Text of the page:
Focusing on the experience — a feeling of accomplishment, adventure, connection, fun, self-respect, freedom — that underlies the object or symbol — wealth, marriage, a sports car, a luxurious home — helps us distinguish what is truly fulfilling from that which can only provide a temporary feeling of pleasure. Pleasure is wonderful, but an obsessive preoccupation with it can diminish our ability to experience the deeper fulfillment that comes from nourishing our soul.

4. Be willing to not have it all.

Needs are limited. Desires are endless. Accepting the essential futility of trying to fulfill every desire we have is much wiser than indulging all of our impulses for gratification. Prioritizing certain activities enables us to let go of others.

Decide what your highest priorities are and focus on them. The word decide comes from the Latin decidere, which means “to cut off.” Deciding what to prioritize requires us to cut off other options, but makes it possible to give clearer attention to those have heart and meaning for us.

5. Do one thing at a time.

Even if those around us are multitasking, we don’t have to. Since the 1990s, psychologists have conducted experiments on the limits of multitasking, and the studies are conclusive: Subjects exhibited severe interference when asked to perform even very simple tasks simultaneously. The human brain can only respond to one action request at a time.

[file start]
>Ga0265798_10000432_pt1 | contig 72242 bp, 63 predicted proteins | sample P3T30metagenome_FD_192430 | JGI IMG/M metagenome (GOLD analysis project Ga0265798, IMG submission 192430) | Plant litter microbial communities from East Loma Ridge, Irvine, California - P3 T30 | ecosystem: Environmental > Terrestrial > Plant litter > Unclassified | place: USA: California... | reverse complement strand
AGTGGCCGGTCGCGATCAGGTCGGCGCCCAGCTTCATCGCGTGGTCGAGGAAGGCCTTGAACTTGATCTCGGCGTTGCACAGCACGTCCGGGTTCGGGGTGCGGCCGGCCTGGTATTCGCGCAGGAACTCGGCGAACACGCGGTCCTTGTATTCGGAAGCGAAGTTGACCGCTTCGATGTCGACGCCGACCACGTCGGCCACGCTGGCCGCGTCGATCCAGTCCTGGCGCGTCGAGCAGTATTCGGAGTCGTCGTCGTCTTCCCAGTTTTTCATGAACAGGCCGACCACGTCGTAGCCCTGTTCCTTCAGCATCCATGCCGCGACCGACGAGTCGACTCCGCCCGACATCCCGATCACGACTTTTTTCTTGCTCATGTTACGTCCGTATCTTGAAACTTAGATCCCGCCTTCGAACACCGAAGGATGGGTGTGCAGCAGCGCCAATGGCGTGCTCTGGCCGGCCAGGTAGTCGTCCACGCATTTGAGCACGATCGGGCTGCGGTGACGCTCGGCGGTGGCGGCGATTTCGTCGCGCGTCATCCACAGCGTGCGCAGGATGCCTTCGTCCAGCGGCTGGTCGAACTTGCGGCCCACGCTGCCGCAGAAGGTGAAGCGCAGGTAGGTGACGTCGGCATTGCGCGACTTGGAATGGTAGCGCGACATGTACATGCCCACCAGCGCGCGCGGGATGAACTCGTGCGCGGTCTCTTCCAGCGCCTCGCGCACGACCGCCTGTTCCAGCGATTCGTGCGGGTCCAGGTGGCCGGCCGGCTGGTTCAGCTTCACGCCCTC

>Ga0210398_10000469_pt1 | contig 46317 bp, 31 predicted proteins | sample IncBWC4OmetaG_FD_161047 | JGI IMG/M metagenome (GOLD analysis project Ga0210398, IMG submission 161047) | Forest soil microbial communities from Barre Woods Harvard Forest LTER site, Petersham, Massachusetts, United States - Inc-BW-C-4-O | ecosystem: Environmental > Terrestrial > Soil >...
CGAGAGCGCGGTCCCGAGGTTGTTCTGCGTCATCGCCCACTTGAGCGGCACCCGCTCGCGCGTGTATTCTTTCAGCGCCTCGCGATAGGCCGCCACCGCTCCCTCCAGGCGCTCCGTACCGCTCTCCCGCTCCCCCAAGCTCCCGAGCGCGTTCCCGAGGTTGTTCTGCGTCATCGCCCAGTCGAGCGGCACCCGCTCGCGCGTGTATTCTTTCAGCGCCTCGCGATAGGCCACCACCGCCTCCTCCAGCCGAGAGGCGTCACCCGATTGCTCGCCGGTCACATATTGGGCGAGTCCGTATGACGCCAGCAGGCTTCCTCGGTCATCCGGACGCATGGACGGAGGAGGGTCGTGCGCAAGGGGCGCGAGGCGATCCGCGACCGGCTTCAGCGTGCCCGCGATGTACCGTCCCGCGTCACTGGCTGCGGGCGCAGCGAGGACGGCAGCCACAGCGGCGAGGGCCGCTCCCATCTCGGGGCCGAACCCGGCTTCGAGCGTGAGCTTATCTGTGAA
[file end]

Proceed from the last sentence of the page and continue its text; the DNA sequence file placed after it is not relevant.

Psychiatrist Edward M. Hallowell describes multitasking as a “mythical activity in which people believe they can perform two or more tasks simultaneously as effectively as one.” When people attempt to apply themselves to too many tasks at a time, they are usually not successful. When they are focused on a single task, and give their full attention to it, not only are they more likely to be successful in producing a high-quality result, but their level of satisfaction while performing the task is much higher.

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6. Practice mindfulness.

Rather than chasing after what may be just an illusion of happiness, we can gently strive for the deep satisfaction that comes with the cultivation of mindfulness — the practice of being present in our lives and giving non-judgmental awareness to our moment-to-moment experience.